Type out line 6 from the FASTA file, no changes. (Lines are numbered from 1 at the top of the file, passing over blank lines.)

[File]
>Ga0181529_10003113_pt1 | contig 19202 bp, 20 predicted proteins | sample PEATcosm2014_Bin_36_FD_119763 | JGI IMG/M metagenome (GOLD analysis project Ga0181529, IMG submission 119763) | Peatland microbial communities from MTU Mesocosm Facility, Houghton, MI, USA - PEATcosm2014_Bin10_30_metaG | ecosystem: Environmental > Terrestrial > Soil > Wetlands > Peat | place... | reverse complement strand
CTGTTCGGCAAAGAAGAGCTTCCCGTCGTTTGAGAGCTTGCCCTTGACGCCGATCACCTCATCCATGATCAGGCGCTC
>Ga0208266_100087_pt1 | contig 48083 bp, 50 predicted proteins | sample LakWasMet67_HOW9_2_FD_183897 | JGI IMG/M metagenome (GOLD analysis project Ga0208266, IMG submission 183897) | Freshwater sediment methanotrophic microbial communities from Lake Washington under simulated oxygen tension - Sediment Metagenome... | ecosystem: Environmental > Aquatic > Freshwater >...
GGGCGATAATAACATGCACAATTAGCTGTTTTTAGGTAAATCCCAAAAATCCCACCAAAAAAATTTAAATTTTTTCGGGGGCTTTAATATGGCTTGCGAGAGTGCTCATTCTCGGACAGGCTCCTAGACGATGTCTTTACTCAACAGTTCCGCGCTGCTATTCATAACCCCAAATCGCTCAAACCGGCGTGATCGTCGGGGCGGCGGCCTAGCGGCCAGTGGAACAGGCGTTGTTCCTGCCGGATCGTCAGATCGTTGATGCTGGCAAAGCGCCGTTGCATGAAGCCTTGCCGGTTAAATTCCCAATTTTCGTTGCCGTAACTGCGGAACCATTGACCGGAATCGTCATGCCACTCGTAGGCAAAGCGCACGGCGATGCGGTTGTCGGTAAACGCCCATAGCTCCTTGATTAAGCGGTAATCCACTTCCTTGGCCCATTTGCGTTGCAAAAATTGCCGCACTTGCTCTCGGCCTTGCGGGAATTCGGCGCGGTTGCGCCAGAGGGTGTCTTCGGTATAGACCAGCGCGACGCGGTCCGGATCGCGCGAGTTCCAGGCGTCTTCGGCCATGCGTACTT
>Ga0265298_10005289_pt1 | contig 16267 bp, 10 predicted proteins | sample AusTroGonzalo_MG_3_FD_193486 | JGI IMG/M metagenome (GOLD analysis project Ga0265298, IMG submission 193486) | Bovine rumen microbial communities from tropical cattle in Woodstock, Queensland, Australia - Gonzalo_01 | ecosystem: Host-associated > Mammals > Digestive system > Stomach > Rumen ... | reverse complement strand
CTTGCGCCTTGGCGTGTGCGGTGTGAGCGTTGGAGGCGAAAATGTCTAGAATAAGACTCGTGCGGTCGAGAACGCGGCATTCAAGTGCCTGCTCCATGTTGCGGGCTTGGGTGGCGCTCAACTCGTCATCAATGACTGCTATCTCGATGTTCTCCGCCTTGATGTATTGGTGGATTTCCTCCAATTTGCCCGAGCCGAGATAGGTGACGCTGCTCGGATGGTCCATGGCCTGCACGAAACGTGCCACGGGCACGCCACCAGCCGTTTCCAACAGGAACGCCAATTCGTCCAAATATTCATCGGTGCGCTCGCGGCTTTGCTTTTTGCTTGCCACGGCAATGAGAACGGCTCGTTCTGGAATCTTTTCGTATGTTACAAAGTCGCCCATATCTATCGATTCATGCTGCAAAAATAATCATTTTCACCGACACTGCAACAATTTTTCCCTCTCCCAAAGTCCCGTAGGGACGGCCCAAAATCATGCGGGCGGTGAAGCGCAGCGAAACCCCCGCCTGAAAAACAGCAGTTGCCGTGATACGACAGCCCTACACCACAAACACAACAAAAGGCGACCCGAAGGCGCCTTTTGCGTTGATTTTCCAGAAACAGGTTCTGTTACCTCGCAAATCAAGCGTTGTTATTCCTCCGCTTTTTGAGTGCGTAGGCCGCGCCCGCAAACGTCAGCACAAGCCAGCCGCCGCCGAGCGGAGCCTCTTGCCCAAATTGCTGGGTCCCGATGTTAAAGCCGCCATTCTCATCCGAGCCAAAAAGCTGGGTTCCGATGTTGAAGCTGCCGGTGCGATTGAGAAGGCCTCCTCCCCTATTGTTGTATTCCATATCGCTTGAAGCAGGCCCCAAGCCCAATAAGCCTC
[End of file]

CTTGCGCCTTGGCGTGTGCGGTGTGAGCGTTGGAGGCGAAAATGTCTAGAATAAGACTCGTGCGGTCGAGAACGCGGCATTCAAGTGCCTGCTCCATGTTGCGGGCTTGGGTGGCGCTCAACTCGTCATCAATGACTGCTATCTCGATGTTCTCCGCCTTGATGTATTGGTGGATTTCCTCCAATTTGCCCGAGCCGAGATAGGTGACGCTGCTCGGATGGTCCATGGCCTGCACGAAACGTGCCACGGGCACGCCACCAGCCGTTTCCAACAGGAACGCCAATTCGTCCAAATATTCATCGGTGCGCTCGCGGCTTTGCTTTTTGCTTGCCACGGCAATGAGAACGGCTCGTTCTGGAATCTTTTCGTATGTTACAAAGTCGCCCATATCTATCGATTCATGCTGCAAAAATAATCATTTTCACCGACACTGCAACAATTTTTCCCTCTCCCAAAGTCCCGTAGGGACGGCCCAAAATCATGCGGGCGGTGAAGCGCAGCGAAACCCCCGCCTGAAAAACAGCAGTTGCCGTGATACGACAGCCCTACACCACAAACACAACAAAAGGCGACCCGAAGGCGCCTTTTGCGTTGATTTTCCAGAAACAGGTTCTGTTACCTCGCAAATCAAGCGTTGTTATTCCTCCGCTTTTTGAGTGCGTAGGCCGCGCCCGCAAACGTCAGCACAAGCCAGCCGCCGCCGAGCGGAGCCTCTTGCCCAAATTGCTGGGTCCCGATGTTAAAGCCGCCATTCTCATCCGAGCCAAAAAGCTGGGTTCCGATGTTGAAGCTGCCGGTGCGATTGAGAAGGCCTCCTCCCCTATTGTTGTATTCCATATCGCTTGAAGCAGGCCCCAAGCCCAATAAGCCTC